To further build on the trust you have established continue to spend as much time with the child as possible. I spend 24/7 with the child when they first move into the group home because I am retired.  RAD kids or kids with trust disorders need you to be there.  By being there and taking care of their needs you begin to build attachment.

Remember in order to bond with kids with trust disorders, you have to take them back basically to birth, so getting them to the “trust age” of about a 4 or 5 year olds will take 2 or 3 years. If it happens in a year and a half, you are lucky. If they have learning difficulties on top of the trust disorders, it could take longer. Basically, the more complex issues they have, the longer it may take.

Your Support Team

You can’t do this alone. I am part of a home-based team consisting of counselors, caseworkers and a psychiatrist. We all meet on a monthly basis, and communicate on a near daily basis. .  The caseworkers, counselors and I talk daily.

When you sit down with this group you come up with a plan of attack. First we came up with a plan to create and build Situational Trust.  Basically, it means that you, the main caregiver, gains the child’s trust. The child must learn to trust that you make correct decisions on his behalf and generally know what is best for him or her. (See “The RAD Child, Situational Trust and Safety Zones: Part 1.” May 4 2012)

Then, you want to “transfer” that trust to the other members of the team.  You show the child that you trust these people, and therefore you want him or her to as well.

RAD (Reactive Attachment Disorder) kids will try to manipulate team members and pound wedges between them.  This is typical behavior for RAD kids. So you must protect yourself and share all information about what is going on with the child with team members.   The child does not want you to do this and will get really angry because they are finding that their normal ability to manipulate others won’t work.   You have to work through this with the child and they must know that the team is cohesive. Team members must support one another and the decisions that are made regarding the discipline and allowances for the child.

Sometimes there may be a weak link on the team. You will be able to identify the weak link by seeing who the child wants to talk to or turn to when they are not getting their way.  The weak link might be a teacher, counselor or even a parent, anyone who the child feels they can manipulate or who tends to go off of the agreed upon plan and fold to the child’s demands.  The weak link must be addressed and must agree to hold true to the agreed upon rules for the child. Only by doing this can the child begin to trust all the members of the team.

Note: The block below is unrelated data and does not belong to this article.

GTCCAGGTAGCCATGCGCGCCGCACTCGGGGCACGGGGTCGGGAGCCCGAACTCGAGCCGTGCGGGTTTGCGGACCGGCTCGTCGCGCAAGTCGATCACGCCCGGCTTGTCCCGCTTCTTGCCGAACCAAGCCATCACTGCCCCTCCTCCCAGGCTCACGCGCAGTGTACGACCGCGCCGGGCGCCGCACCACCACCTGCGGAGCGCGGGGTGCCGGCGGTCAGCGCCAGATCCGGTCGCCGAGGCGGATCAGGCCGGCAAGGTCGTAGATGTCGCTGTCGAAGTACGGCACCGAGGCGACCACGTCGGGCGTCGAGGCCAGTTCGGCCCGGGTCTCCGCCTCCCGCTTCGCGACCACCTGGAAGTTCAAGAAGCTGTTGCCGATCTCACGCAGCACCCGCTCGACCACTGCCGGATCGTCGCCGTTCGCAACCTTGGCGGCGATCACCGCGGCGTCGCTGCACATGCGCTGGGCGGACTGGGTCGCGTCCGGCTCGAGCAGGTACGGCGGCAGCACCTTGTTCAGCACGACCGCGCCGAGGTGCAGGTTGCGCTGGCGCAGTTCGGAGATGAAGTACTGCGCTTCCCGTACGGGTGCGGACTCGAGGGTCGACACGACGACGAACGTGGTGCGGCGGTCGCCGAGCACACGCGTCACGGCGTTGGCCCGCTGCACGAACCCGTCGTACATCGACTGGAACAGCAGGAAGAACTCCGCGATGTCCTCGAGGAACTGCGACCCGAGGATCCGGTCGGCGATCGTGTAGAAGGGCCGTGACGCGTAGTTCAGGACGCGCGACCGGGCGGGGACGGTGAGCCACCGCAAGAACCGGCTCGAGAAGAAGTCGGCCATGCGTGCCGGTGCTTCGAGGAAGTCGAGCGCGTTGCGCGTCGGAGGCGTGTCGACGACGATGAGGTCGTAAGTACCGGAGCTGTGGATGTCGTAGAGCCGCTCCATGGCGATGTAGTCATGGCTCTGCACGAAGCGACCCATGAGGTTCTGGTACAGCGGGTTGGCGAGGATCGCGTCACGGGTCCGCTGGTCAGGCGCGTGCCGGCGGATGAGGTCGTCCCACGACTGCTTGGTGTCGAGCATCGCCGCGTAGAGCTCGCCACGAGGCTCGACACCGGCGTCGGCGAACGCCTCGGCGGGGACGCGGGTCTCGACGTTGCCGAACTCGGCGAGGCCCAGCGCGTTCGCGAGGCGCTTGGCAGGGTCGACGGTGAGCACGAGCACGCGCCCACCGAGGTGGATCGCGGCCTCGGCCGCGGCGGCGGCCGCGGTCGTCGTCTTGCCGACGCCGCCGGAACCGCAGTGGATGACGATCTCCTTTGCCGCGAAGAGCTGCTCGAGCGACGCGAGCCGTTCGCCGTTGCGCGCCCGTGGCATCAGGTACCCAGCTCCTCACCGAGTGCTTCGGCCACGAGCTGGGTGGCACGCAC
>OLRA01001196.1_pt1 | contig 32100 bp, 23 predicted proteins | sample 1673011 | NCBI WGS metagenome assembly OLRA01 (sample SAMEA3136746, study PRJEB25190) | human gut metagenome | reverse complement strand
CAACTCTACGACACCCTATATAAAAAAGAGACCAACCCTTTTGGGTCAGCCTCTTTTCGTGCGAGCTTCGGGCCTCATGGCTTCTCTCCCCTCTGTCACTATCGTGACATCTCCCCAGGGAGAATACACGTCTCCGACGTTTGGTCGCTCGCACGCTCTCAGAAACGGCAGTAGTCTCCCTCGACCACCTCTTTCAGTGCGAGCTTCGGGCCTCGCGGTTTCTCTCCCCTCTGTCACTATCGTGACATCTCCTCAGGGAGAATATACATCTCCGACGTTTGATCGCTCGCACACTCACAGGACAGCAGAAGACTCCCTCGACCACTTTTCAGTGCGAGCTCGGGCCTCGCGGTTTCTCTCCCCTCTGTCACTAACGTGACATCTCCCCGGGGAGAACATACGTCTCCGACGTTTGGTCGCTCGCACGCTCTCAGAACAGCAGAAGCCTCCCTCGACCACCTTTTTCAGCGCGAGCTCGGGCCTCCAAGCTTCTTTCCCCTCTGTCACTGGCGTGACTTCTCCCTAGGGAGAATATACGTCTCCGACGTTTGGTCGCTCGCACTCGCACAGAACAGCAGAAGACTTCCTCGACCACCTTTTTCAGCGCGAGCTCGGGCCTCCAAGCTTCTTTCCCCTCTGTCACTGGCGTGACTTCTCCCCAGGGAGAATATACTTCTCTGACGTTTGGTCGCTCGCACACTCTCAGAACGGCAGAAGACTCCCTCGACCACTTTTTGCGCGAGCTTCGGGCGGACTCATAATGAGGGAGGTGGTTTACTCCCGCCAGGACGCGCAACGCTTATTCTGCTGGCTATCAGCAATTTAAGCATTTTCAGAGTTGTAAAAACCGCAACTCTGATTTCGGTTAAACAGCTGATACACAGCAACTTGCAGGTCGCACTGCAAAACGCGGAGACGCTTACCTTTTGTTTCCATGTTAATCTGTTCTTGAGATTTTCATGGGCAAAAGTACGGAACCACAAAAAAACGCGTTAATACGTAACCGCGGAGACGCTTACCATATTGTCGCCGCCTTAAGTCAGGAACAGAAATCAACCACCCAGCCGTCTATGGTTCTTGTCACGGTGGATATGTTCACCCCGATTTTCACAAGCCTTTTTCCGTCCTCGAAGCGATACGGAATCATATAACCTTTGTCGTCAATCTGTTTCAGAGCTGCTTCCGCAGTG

Addressing the Great Manipulator

RAD kids like to create an imbalance and chaos amongst caregivers and team members. They seek out the strongest member of the team and try to build an alliance. Then they seek out the weakest members and try to manipulate them. They do this to distract you from making them do what they need to do: schoolwork, chores, etc. They would rather make chaos in your life and that makes them feel empowered. They will do this whether you have a team of professionals or your team consists of extended family, teachers and friends.

How to correct the behavior:

When they try to create the wedge, you call them on it immediately.  For example, they may say, "You want me to do this, but Anne says I don’t have to.”

In this example, you would call Anne immediately, in front of the child, to clarify the situation, knowing that the child is lying and trying to manipulate.

The child will see that the group is cohesive and you break down his ability to lie and manipulate the group. RAD kids hate being called on the carpet and being seen as liars.  Eventually, the manipulative behavior will become less frequent and stop.

The key to this working is again, a strong team where everyone is clear on the goals and rules. With this kind of support, great strides can be made to break the RAD cycle of behavior.

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Friday, June 22, 2012

The Big Fear: Is Your Child A Psychopath? (A link)

Hi Friends,
Below is a link to an article from IOL: Lifestyle about identifying factors of early psychopathic behavior in children.  I know this is one of the deepest fears Foster and Adoptive (and maybe all parents of troubled kids) have.. a fear that is maybe never spoken out loud.  The signs are important to watch for though and to be aware of. Most importantly, read the article, it gives hope and practical advice on how consistent rules (like our House Rules) and consequences for bad behavior helps.

Read on...

Is your child a psychopath?

The-Good-Son-movie-poster-moviegoodsIn The Good Son a young boy stays with his aunt and uncle, and befriends his cousin who's the same age. But his cousin begins showing increasing signs of psychotic behavior.
London - When my sons were fighting recently, I had to disarm the five-year-old as he went into battle against his brother wielding a cricket bat.
Like many parents who’ve witnessed their children being spiteful or cruel, I felt an icy chill in the stomach. Most parents want their children to be kind and considerate most, if not all, of the time.